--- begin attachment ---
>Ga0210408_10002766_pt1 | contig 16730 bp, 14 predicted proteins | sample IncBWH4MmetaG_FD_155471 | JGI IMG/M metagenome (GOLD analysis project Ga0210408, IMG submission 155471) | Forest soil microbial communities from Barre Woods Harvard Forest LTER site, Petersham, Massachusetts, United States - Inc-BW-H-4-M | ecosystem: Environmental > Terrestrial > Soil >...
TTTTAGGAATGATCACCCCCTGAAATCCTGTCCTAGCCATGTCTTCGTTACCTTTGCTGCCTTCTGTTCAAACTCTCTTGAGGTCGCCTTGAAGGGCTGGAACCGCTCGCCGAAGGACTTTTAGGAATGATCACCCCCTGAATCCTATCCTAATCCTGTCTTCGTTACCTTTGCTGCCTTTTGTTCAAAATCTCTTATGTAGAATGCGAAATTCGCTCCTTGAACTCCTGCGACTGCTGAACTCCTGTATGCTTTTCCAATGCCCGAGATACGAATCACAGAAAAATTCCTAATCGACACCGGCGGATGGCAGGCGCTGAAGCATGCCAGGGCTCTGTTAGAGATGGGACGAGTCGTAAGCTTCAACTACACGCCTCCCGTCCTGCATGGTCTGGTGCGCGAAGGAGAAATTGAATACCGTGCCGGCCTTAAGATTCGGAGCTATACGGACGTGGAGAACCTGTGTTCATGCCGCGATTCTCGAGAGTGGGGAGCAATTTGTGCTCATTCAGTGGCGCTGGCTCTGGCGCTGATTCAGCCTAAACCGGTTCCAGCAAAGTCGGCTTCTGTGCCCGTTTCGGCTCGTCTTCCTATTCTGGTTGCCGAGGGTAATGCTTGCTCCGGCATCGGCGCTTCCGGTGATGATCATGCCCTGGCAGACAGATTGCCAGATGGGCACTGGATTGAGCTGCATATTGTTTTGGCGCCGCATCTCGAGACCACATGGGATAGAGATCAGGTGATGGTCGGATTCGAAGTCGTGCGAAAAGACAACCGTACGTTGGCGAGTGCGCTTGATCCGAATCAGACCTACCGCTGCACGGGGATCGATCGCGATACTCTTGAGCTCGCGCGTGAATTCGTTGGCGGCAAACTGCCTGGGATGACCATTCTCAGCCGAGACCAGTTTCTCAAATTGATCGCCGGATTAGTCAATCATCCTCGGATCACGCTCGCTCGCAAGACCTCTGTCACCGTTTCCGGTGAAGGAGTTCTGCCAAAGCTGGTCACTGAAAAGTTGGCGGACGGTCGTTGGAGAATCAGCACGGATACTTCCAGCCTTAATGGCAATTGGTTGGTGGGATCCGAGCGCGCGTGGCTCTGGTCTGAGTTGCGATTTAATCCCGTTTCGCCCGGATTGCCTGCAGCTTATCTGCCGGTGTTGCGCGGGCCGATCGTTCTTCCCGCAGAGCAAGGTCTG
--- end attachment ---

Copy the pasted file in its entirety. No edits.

>Ga0210408_10002766_pt1 | contig 16730 bp, 14 predicted proteins | sample IncBWH4MmetaG_FD_155471 | JGI IMG/M metagenome (GOLD analysis project Ga0210408, IMG submission 155471) | Forest soil microbial communities from Barre Woods Harvard Forest LTER site, Petersham, Massachusetts, United States - Inc-BW-H-4-M | ecosystem: Environmental > Terrestrial > Soil >...
TTTTAGGAATGATCACCCCCTGAAATCCTGTCCTAGCCATGTCTTCGTTACCTTTGCTGCCTTCTGTTCAAACTCTCTTGAGGTCGCCTTGAAGGGCTGGAACCGCTCGCCGAAGGACTTTTAGGAATGATCACCCCCTGAATCCTATCCTAATCCTGTCTTCGTTACCTTTGCTGCCTTTTGTTCAAAATCTCTTATGTAGAATGCGAAATTCGCTCCTTGAACTCCTGCGACTGCTGAACTCCTGTATGCTTTTCCAATGCCCGAGATACGAATCACAGAAAAATTCCTAATCGACACCGGCGGATGGCAGGCGCTGAAGCATGCCAGGGCTCTGTTAGAGATGGGACGAGTCGTAAGCTTCAACTACACGCCTCCCGTCCTGCATGGTCTGGTGCGCGAAGGAGAAATTGAATACCGTGCCGGCCTTAAGATTCGGAGCTATACGGACGTGGAGAACCTGTGTTCATGCCGCGATTCTCGAGAGTGGGGAGCAATTTGTGCTCATTCAGTGGCGCTGGCTCTGGCGCTGATTCAGCCTAAACCGGTTCCAGCAAAGTCGGCTTCTGTGCCCGTTTCGGCTCGTCTTCCTATTCTGGTTGCCGAGGGTAATGCTTGCTCCGGCATCGGCGCTTCCGGTGATGATCATGCCCTGGCAGACAGATTGCCAGATGGGCACTGGATTGAGCTGCATATTGTTTTGGCGCCGCATCTCGAGACCACATGGGATAGAGATCAGGTGATGGTCGGATTCGAAGTCGTGCGAAAAGACAACCGTACGTTGGCGAGTGCGCTTGATCCGAATCAGACCTACCGCTGCACGGGGATCGATCGCGATACTCTTGAGCTCGCGCGTGAATTCGTTGGCGGCAAACTGCCTGGGATGACCATTCTCAGCCGAGACCAGTTTCTCAAATTGATCGCCGGATTAGTCAATCATCCTCGGATCACGCTCGCTCGCAAGACCTCTGTCACCGTTTCCGGTGAAGGAGTTCTGCCAAAGCTGGTCACTGAAAAGTTGGCGGACGGTCGTTGGAGAATCAGCACGGATACTTCCAGCCTTAATGGCAATTGGTTGGTGGGATCCGAGCGCGCGTGGCTCTGGTCTGAGTTGCGATTTAATCCCGTTTCGCCCGGATTGCCTGCAGCTTATCTGCCGGTGTTGCGCGGGCCGATCGTTCTTCCCGCAGAGCAAGGTCTG